The following cmavo are discussed in this section:

boi BOI numeral/lerfu string terminator va'a VUhU negation/additive inverse pe'o PEhO forethought flag ku'e KUhE forethought terminator py. BY letter “p” xy. BY letter “x” zy. BY letter “z” ma'o MAhO convert operand to operator fy. BY letter “f”

The infix form explained so far is reasonable for many purposes, but it is limited and rigid. It works smoothly only where all operators have exactly two operands, and where precedences can either be assumed from context or are limited to just two levels, with some help from parentheses.

But there are many operators which do not have two operands, or which have a variable number of operands. The preferred form of expression in such cases is the use of “forethought operators”, also known as Polish notation. In this style of writing mathematics, the operator comes first and the operands afterwards:

6.1) li su'i paboi reboi ci[boi] du li xa The-number the-sum-of one two three equals the-number six. sum(1,2,3) = 6Note that the normally elidable number terminator “boi” is required after “pa” and “re” because otherwise the reading would be “pareci” = 123. It is not required after “ci” but is inserted here in brackets for the sake of symmetry. The only time “boi” is required is, as in Example 6.1, when there are two consecutive numbers or lerfu strings.

Forethought mekso can use any number of operands, in Example 6.1, three. How do we know how many operands there are in ambiguous circumstances? The usual Lojban solution is employed: an elidable terminator, namely “ku'e”. Here is an example:

6.2) li py. su'i va'a ny. ku'e su'i zy du li xy. The-number “p” plus negative-of(“n”) plus “z” equals the-number “x”. p + -n + z = xwhere we know that “va'a” is a forethought operator because there is no operand preceding it.

“va'a” is the numerical negation operator, of selma'o VUhU. In contrast, “vu'u” is not used for numerical negation, but only for subtraction, as it always has two or more operands. Do not confuse “va'a” and “vu'u”, which are operators, with “ni'u”, which is part of a number.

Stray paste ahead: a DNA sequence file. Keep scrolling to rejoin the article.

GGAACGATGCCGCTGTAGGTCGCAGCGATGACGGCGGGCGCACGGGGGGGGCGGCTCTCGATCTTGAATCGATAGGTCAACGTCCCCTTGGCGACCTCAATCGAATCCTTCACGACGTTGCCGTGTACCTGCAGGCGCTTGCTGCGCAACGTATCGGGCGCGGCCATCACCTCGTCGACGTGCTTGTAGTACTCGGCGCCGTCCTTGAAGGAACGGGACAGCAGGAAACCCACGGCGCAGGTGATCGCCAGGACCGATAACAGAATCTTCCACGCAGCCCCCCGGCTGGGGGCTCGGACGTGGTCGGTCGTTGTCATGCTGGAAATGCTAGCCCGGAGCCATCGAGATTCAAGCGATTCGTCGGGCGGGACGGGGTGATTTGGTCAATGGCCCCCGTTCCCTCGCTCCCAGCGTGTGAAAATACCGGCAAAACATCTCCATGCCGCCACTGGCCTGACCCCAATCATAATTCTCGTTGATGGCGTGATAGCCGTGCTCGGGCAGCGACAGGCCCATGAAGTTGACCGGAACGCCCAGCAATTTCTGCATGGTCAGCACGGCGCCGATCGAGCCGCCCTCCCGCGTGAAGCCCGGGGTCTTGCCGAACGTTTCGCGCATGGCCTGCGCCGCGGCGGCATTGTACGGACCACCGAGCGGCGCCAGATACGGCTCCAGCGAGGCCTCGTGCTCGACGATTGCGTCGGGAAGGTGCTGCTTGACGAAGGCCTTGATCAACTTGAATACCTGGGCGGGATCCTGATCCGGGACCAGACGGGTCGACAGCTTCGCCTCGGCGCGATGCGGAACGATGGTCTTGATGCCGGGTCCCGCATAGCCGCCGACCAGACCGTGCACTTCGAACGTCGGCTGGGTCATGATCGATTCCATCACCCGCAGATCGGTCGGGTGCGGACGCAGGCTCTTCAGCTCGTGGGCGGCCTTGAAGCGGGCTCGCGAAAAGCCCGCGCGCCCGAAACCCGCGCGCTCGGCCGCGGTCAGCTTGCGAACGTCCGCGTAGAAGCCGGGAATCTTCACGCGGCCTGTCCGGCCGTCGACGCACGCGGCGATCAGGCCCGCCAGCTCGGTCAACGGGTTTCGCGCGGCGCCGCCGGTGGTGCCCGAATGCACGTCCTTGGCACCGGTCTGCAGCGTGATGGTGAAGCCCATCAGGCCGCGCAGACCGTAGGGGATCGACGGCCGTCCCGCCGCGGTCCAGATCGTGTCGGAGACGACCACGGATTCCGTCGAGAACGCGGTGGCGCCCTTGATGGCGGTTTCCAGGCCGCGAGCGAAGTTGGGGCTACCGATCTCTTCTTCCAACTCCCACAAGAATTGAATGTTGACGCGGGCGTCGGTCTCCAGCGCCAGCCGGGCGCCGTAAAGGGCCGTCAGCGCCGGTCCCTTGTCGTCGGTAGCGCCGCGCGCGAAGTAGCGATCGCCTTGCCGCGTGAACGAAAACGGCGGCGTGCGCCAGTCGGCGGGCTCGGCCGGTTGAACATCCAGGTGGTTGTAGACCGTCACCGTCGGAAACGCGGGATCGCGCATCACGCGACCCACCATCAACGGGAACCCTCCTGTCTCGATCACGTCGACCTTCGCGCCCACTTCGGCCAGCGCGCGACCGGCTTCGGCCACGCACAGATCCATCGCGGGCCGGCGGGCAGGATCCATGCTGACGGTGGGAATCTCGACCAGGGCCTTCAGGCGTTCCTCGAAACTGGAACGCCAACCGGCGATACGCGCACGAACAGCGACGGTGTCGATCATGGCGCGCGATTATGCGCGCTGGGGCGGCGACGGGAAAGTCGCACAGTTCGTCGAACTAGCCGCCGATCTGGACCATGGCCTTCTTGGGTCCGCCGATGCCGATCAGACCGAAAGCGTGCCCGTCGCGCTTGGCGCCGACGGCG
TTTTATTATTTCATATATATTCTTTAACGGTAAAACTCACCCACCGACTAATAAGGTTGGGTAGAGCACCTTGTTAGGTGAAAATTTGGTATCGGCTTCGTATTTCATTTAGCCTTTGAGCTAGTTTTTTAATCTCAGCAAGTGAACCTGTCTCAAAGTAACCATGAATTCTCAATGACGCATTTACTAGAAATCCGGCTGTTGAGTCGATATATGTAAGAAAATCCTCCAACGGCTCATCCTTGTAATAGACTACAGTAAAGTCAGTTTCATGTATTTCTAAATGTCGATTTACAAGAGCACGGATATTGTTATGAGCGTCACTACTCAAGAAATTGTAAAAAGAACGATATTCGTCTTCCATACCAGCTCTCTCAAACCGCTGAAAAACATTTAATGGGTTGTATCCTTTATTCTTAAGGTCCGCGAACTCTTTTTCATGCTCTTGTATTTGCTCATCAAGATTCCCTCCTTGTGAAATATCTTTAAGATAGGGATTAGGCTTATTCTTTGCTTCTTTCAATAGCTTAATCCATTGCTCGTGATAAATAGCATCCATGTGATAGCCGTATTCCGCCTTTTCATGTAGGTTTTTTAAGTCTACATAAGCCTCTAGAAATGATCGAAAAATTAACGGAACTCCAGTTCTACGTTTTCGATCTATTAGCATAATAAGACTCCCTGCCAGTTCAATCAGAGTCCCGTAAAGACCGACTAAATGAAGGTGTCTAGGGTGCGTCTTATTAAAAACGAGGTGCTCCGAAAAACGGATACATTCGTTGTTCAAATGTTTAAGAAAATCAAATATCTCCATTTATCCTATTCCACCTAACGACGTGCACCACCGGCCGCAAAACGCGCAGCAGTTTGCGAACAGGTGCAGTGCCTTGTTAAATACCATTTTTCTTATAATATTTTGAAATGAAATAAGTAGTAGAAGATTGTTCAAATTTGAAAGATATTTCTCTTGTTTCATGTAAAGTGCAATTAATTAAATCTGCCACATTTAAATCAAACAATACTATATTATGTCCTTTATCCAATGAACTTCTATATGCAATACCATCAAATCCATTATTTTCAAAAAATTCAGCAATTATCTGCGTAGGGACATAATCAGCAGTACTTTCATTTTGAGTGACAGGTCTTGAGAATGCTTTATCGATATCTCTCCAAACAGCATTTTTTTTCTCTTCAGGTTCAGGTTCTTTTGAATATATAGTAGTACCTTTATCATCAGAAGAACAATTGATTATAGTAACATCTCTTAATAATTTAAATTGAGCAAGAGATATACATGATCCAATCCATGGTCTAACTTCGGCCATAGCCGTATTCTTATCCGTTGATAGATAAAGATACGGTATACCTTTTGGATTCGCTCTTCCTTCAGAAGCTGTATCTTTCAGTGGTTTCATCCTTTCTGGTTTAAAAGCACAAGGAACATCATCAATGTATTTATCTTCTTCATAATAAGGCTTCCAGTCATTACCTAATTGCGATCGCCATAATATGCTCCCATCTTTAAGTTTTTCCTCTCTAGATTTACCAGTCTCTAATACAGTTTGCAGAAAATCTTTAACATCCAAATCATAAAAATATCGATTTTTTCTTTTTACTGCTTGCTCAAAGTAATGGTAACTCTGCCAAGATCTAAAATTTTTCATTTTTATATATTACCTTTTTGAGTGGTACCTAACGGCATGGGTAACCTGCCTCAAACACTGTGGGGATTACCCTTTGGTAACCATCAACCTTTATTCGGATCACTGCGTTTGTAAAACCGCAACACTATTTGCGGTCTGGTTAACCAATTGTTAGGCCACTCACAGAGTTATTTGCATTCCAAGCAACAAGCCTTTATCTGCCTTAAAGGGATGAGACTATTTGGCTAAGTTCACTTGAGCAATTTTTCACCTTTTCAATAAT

In Example 6.2, the operator “va'a” and the terminator “ku'e” serve in effect as parentheses. (The regular parentheses “vei” and “ve'o” are NOT used for this purpose.) If the “ku'e” were omitted, the “su'i zy” would be swallowed up by the “va'a” forethought operator, which would then appear to have two operands, “ny” and “su'i zy.”, where the latter is also a forethought expression.

Forethought mekso is also useful for matching standard functional notation. How do we represent “z = f(x)”? The answer is:

6.3) li zy du li ma'o fy.boi xy. The-number z equals the-number the-operator f x. z = f(x)Again, no parentheses are used. The construct “ma'o fy.boi” is the equivalent of an operator, and appears in forethought here (although it could also be used as a regular infix operator). In mathematics, letters sometimes mean functions and sometimes mean variables, with only the context to tell which. Lojban chooses to accept the variable interpretation as the default, and uses the special flag “ma'o” to mark a lerfu string as an operator. The cmavo “xy.” and “zy.” are variables, but “fy.” is an operator (a function) because “ma'o” marks it as such. The “boi” is required because otherwise the “xy.” would look like part of the operator name. (The use of “ma'o” can be generalized from lerfu strings to any mekso operand: see Section 21.)

When using forethought mekso, the optional marker “pe'o” may be placed in front of the operator. This usage can help avoid confusion by providing clearly marked “pe'o” and “ku'e” pairs to delimit the operand list. Examples 6.1 to 6.3, respectively, with explicit “pe'o” and “ku'e”:

6.4) li pe'o su'i paboi reboi ciboi ku'e du li xa 6.5) li py. su'i pe'o va'a ny. ku'e su'i zy du li xy. 6.6) li zy du li pe'o ma'o fy.boi xy. ku'e

Note: When using forethought mekso, be sure that the operands really are operands: they cannot contain regular infix expressions unless parenthesized with “vei” and “ve'o”. An earlier version of the complex Example 17.6 came to grief because I forgot this rule.